Secondary manufacturing processes
Manufacturing processes based on mass reduction. Machining processes. Fundamentals of cutting mechanics and chip formation. Cutter geometry. Machining process variables: cutting velocity, wear and tool life. Cutting force and power evaluation. Machinability of metals. Optimal cutting conditions. Turning, milling, drilling, boring. Types and classification of machine tools.


Slides used throughout the course will be available to students in PDF format via the Elly online platform, together with all teaching material and practical exercises covered during lessons. To download this material, students must log on to Elly and register for:

Further to material provided within the course, students can expand upon covered topics by studying from the following texts (in Italian):
1. Marco Santochi, Francesco Giusti, Tecnologia meccanica e studi di fabbricazione, (2000) seconda edizione, Casa Editrice Ambrosiana.
2. Carlo Gaggia, Sergio Gaggia, Tecnologia meccanica vol. 3, (1982), Zanichelli.
3. Serope Kalpakjian, Steven R. Schmid, Tecnologia Meccanica, (2008) quinta edizione, Pearson Ed.

Teaching methods

The course is assigned 6 CFU for a total of 48 hours, with 42 hours assigned to lessons and 6 hours to workshop tutorials. Lessons are distributed over the follow principle themes during course:
- Tolerances, metrology and fundamentals of mechanics: 8 hours
- Materials: 6 hours
- Foundry: 8 hours
- Forming processes: 8 hours
- Machining and machine tools: 12 hours

Lessons will follow the chronology necessary for execution of operations exactly as they would be performed in a real production cycle. This practical approach has the function of providing guidelines for exam preparation to focus study on creating the abilities necessary for achieving the educational objectives.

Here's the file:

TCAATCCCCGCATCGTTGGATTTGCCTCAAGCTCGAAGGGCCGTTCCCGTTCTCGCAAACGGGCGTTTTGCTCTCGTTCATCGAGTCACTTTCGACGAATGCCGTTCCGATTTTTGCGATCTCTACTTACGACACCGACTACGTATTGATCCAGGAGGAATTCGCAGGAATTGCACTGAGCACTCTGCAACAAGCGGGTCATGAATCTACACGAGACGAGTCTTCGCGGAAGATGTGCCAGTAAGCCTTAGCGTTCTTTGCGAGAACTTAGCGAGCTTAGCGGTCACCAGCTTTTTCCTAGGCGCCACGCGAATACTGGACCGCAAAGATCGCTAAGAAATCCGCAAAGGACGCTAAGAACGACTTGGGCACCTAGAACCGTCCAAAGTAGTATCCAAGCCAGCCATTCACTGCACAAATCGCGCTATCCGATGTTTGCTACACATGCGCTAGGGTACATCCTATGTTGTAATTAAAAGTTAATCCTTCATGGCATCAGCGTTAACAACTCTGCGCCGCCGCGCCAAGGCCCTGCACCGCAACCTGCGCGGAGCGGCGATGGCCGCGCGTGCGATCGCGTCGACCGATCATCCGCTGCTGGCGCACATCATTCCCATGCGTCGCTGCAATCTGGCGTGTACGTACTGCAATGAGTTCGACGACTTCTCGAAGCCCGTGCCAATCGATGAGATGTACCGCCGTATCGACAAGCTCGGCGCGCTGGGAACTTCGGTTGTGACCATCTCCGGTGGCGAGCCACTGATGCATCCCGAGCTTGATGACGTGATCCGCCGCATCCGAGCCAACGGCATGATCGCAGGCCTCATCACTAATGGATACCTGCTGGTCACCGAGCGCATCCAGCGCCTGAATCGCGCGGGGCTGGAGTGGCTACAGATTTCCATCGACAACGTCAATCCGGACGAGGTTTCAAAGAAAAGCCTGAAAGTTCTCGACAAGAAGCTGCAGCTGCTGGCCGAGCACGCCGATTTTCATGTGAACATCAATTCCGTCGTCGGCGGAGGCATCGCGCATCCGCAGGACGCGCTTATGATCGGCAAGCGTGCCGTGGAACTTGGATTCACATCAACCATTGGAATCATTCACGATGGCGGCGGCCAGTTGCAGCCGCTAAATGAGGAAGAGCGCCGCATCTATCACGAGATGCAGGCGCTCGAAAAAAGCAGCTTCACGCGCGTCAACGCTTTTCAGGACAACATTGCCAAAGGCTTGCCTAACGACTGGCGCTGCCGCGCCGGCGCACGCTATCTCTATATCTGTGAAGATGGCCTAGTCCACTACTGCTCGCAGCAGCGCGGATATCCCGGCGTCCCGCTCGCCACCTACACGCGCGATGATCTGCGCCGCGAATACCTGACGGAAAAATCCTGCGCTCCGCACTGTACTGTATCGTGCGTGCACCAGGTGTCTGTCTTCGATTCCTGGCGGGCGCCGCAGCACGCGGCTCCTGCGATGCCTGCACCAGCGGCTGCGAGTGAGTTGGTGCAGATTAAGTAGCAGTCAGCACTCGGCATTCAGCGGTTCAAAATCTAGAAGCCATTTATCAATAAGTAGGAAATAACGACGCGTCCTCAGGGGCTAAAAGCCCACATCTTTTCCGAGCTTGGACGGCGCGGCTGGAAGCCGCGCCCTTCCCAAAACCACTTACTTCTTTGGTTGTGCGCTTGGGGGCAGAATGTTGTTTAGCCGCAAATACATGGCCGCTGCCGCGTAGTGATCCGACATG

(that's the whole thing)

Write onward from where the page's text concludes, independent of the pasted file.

Tutorials will provide supporting material for lessons through practical experience, viewing and direct participation, so that students can develop the abilities to be verified during exams. To fully understand material covered in tutorials, students must attend lessons or independently study the course supporting material (slides and textbook).

Assessment methods and criteria

Common rules for both modules of the course:
- The exam in its entirety consists of a written assessment comprising both modules of the Design and Manufacturing Technology course and an optional oral exam comprising one or both modules.
- The two modules of the Design and Manufacturing Technology course are not separable.
- The written and oral exams are not separable and therefore must be undertaken in the same round.
- To pass the written exam, a minimum grade of 16/30 is required in both modules.
- There will be no mid-term assessments.
- All students that do not achieve a pass grade can view their marked exam through appointment with the course coordinator.

Specific rules for the two modules:
The written exam for the Manufacturing Technology module is 2 hours in length and comprises:
- 10 short answer or multiple choice questions worth a total of 15 points.
- One calculation and/or technical/practical exercise worth a total of 15 points aimed at verifying the candidate’s aptitude in determining quantitative results for the posed question.

The oral exam, which will begin with a discussion of the written exam, aims to verify the candidate’s ability to discuss and reason in relation to any of the themes addressed during the course and, where required, to provide an appropriate graphical representation. The maximum variation in grade with respect to the written exam is +/- 3 points.

All students who do not pass the written exam can view their marked submission on appointment with the lecturer.

Other information